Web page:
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118 posts

Master Geek

# 252947 18-Jul-2019 11:42
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So I'll start this off with saying I'm a complete noob when it comes to writing script files, but I'm a quick learner once I know what the hell in doing!!!

I'm starting the process to setup a new Plex media server and plan to use DVR to record live tv.
I want to use the Post-Processing script function on the DVR to reduce file size from a huge .ts file to something like .MP4 or .mkv while keeping quality.
Also want to remove commercials.

I want to test this on my windows PC first before making the jump to get a brand new NAS.

Does anyone use the post processing function and have they got a script I can use?
Also help explain for me how to edit the script file for my settings?

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480 posts

Ultimate Geek

  # 2279340 18-Jul-2019 23:54
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The "huge .ts file"s from Freeview DVB-T broadcasts are already H.264 encoded, like most .mp4 and .mkv files.  You will lose quality if you try to make them smaller.  In fact, when using lossy compression codecs such as H.264 or H.265, it is impossible to re-encode anything without losing quality, even if you make a file that is bigger than the original.  The "lossy" nature of the codec ensures that each encoding will lose information that was in the original source file.  There is no way around that - it is inherent in how lossy codecs work.  The best solution for having too many huge recording files is simply to buy another big hard drive to store them on.  Hard drives are much cheaper than they used to be, and come in sizes up to 16 Tbytes now.


The only time it makes sense to re-encode to a lower quality is when the display device has a lower quality screen than the source file and you will not see the loss of quality.


It also takes significant processing power to encode video files.  NAS boxes do not normally have powerful CPUs, so they take a while to encode video.  Using CPU power to encode video runs the CPU flat out - and that spends electricity also.  Not a huge amount, but you can calculate how much it will cost you if you put a power meter on the box doing the encoding.


Removing commercials in NZ is quite difficult as our broadcasters do not make it easy to automate finding the boundaries between commercial and programme.  Automated processing fails so often that the only real way to do it is to manually mark the commercial to be cut out.  That is far too time consuming for anyone to want to do it.  But...  There is really no need to cut out commercials, if you have good playback software.  Good software allows you to quickly skip forwards over an ad break until you see programme again, then quickly skip backwards in smaller steps until you see the end of the commercials.  Then you let it play again and see no more than 10 seconds of commercial before the programme starts again.  I have MythTV set up to do this, with the right arrow on my remote skipping forwards 30 s per press, and then when skipping back after having been skipping forwards, the left arrow skips back 10 s per press.  But if I have not been skipping forwards first, the left arrow skips at 30 s per press.  My fingers are so used to doing this that I can skip an ad break and be back to watching programme again within 15 seconds, and usually faster.  Because this sort of software allows you to not see the commercials at all, this sort of skipping is banned in any device or software that is Freeview certified, which is why I will never buy a Freeview certified recording device.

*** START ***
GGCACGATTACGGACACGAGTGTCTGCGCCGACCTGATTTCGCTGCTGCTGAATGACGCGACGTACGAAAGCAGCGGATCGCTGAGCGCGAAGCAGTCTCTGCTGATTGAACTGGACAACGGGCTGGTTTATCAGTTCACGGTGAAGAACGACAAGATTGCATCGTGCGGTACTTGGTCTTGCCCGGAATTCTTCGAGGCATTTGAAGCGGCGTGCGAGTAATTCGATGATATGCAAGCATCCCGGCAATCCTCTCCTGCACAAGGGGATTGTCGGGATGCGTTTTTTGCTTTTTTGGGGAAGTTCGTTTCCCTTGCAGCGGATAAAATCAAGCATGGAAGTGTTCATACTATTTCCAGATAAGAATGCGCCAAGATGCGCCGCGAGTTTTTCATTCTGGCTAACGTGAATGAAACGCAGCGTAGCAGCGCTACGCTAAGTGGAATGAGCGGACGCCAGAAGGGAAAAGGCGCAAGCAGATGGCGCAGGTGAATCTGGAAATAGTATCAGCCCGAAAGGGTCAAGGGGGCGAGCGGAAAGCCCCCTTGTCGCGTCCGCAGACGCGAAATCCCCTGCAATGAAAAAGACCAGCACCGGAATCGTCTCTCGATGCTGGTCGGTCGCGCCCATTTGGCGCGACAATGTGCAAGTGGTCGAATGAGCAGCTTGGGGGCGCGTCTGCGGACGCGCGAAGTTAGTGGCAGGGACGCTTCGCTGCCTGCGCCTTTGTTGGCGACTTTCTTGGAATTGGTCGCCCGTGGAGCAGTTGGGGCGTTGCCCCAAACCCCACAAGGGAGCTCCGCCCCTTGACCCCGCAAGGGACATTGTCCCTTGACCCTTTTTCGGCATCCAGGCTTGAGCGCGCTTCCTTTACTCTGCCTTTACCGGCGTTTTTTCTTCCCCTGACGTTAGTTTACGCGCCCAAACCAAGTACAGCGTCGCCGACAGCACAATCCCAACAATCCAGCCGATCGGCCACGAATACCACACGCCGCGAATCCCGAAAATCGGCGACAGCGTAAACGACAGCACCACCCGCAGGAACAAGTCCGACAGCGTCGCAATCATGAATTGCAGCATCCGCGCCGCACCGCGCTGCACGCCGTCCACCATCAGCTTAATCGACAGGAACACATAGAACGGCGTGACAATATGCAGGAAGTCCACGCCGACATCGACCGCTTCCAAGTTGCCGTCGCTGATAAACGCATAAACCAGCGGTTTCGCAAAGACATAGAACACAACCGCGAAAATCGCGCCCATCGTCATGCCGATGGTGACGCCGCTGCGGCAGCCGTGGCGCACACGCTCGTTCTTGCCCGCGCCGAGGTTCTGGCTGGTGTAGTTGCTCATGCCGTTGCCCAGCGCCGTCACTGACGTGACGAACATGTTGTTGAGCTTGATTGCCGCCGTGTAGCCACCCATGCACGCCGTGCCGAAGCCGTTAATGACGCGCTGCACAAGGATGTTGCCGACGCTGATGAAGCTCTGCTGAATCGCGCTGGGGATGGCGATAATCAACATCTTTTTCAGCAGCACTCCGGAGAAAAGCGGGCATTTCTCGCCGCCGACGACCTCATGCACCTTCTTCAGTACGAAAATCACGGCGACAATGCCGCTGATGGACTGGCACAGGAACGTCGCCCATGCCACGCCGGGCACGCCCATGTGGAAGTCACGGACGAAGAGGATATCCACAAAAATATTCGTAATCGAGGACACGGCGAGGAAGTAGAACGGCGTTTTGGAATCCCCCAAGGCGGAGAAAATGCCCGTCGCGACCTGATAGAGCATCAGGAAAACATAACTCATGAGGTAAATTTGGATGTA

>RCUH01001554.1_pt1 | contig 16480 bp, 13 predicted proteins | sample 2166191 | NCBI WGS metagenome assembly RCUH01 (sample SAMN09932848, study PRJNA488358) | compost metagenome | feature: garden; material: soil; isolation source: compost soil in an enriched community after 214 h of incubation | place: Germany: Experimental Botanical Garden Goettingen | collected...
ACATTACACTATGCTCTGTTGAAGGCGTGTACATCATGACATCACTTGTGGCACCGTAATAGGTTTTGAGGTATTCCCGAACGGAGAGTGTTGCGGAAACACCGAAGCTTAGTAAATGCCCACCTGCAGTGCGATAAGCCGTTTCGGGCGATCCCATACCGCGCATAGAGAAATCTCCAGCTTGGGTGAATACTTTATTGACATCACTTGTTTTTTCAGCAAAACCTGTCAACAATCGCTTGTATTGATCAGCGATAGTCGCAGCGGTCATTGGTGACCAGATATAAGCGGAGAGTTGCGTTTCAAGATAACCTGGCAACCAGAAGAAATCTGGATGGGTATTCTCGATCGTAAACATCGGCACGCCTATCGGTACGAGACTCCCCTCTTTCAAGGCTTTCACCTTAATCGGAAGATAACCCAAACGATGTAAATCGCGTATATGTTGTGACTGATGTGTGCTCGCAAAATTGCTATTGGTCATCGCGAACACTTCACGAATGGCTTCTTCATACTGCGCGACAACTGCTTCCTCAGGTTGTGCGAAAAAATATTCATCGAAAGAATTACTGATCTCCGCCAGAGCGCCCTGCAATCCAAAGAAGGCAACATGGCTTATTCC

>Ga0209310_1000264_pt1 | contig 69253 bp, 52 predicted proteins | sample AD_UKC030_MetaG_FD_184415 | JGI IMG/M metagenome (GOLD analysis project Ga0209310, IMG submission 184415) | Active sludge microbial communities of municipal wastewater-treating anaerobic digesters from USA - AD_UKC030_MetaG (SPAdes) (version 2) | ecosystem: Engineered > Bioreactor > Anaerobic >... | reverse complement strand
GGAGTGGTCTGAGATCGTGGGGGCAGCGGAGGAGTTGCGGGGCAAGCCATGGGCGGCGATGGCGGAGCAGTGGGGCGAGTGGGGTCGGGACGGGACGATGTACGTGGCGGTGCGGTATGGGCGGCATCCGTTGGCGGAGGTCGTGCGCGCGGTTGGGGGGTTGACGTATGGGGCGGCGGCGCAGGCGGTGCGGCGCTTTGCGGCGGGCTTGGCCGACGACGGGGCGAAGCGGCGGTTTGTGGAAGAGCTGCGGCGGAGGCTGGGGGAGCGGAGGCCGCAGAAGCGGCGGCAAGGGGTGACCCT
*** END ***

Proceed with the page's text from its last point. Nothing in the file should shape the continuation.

118 posts

Master Geek

  # 2279441 19-Jul-2019 09:10
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That's really interesting to know about the broadcasts already being H.264 so encoding to that won't change anything file size wise

I should add that I'm not planning on doing this with Freeview NZ (my Sony TV has pretty basic recording feature and an external HDD connected for that) but I'm planning to record IPTV channels using the Plex DVR.

I've tested and it works on my Windows PC, but just have the huge .TS file to deal with.

I'm ok with letting things take a while to encode cause most of the shows I would record are broadcasts during the day NZ time and so will let it do it's thing while I'm at work.

The end goal is to have recorded TV shows ready to watch when I get home at night (without commercial if possible but can easily fast forward)
With a video file size that's comparable to something you would download.

I'm willing to invest in some decently sized HDD for NAS storage as it see it as a investment for my needs, but obviously I don't wanna waste storage space if I can do something about it.

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